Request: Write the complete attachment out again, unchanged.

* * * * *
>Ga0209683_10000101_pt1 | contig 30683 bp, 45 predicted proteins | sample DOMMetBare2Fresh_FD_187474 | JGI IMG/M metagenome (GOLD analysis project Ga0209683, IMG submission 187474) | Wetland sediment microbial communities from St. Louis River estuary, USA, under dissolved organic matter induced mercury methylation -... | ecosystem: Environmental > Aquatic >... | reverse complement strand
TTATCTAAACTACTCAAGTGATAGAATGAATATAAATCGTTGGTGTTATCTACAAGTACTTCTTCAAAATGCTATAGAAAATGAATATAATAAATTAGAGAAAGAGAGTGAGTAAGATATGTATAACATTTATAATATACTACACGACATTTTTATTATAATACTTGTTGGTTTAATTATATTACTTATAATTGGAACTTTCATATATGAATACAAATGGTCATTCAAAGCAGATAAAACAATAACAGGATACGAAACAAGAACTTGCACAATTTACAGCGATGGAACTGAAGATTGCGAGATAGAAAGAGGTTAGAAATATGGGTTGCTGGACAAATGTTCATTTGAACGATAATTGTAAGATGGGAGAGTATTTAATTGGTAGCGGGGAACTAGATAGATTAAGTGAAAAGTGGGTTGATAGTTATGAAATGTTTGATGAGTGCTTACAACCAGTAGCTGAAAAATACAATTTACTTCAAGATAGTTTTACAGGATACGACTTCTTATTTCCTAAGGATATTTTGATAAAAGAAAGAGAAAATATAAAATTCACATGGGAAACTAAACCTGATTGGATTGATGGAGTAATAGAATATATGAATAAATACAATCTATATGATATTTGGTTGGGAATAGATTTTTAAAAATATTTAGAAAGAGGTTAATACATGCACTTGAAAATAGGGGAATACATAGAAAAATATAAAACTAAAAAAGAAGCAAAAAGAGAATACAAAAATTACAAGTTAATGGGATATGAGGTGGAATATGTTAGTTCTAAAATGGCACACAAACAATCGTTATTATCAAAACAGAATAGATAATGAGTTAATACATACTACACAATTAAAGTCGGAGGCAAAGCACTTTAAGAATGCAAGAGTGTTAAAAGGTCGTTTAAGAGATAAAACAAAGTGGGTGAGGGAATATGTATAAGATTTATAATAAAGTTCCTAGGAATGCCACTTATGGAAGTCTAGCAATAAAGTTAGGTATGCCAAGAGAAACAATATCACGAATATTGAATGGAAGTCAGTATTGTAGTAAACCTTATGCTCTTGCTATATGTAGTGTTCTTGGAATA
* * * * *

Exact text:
>Ga0209683_10000101_pt1 | contig 30683 bp, 45 predicted proteins | sample DOMMetBare2Fresh_FD_187474 | JGI IMG/M metagenome (GOLD analysis project Ga0209683, IMG submission 187474) | Wetland sediment microbial communities from St. Louis River estuary, USA, under dissolved organic matter induced mercury methylation -... | ecosystem: Environmental > Aquatic >... | reverse complement strand
TTATCTAAACTACTCAAGTGATAGAATGAATATAAATCGTTGGTGTTATCTACAAGTACTTCTTCAAAATGCTATAGAAAATGAATATAATAAATTAGAGAAAGAGAGTGAGTAAGATATGTATAACATTTATAATATACTACACGACATTTTTATTATAATACTTGTTGGTTTAATTATATTACTTATAATTGGAACTTTCATATATGAATACAAATGGTCATTCAAAGCAGATAAAACAATAACAGGATACGAAACAAGAACTTGCACAATTTACAGCGATGGAACTGAAGATTGCGAGATAGAAAGAGGTTAGAAATATGGGTTGCTGGACAAATGTTCATTTGAACGATAATTGTAAGATGGGAGAGTATTTAATTGGTAGCGGGGAACTAGATAGATTAAGTGAAAAGTGGGTTGATAGTTATGAAATGTTTGATGAGTGCTTACAACCAGTAGCTGAAAAATACAATTTACTTCAAGATAGTTTTACAGGATACGACTTCTTATTTCCTAAGGATATTTTGATAAAAGAAAGAGAAAATATAAAATTCACATGGGAAACTAAACCTGATTGGATTGATGGAGTAATAGAATATATGAATAAATACAATCTATATGATATTTGGTTGGGAATAGATTTTTAAAAATATTTAGAAAGAGGTTAATACATGCACTTGAAAATAGGGGAATACATAGAAAAATATAAAACTAAAAAAGAAGCAAAAAGAGAATACAAAAATTACAAGTTAATGGGATATGAGGTGGAATATGTTAGTTCTAAAATGGCACACAAACAATCGTTATTATCAAAACAGAATAGATAATGAGTTAATACATACTACACAATTAAAGTCGGAGGCAAAGCACTTTAAGAATGCAAGAGTGTTAAAAGGTCGTTTAAGAGATAAAACAAAGTGGGTGAGGGAATATGTATAAGATTTATAATAAAGTTCCTAGGAATGCCACTTATGGAAGTCTAGCAATAAAGTTAGGTATGCCAAGAGAAACAATATCACGAATATTGAATGGAAGTCAGTATTGTAGTAAACCTTATGCTCTTGCTATATGTAGTGTTCTTGGAATA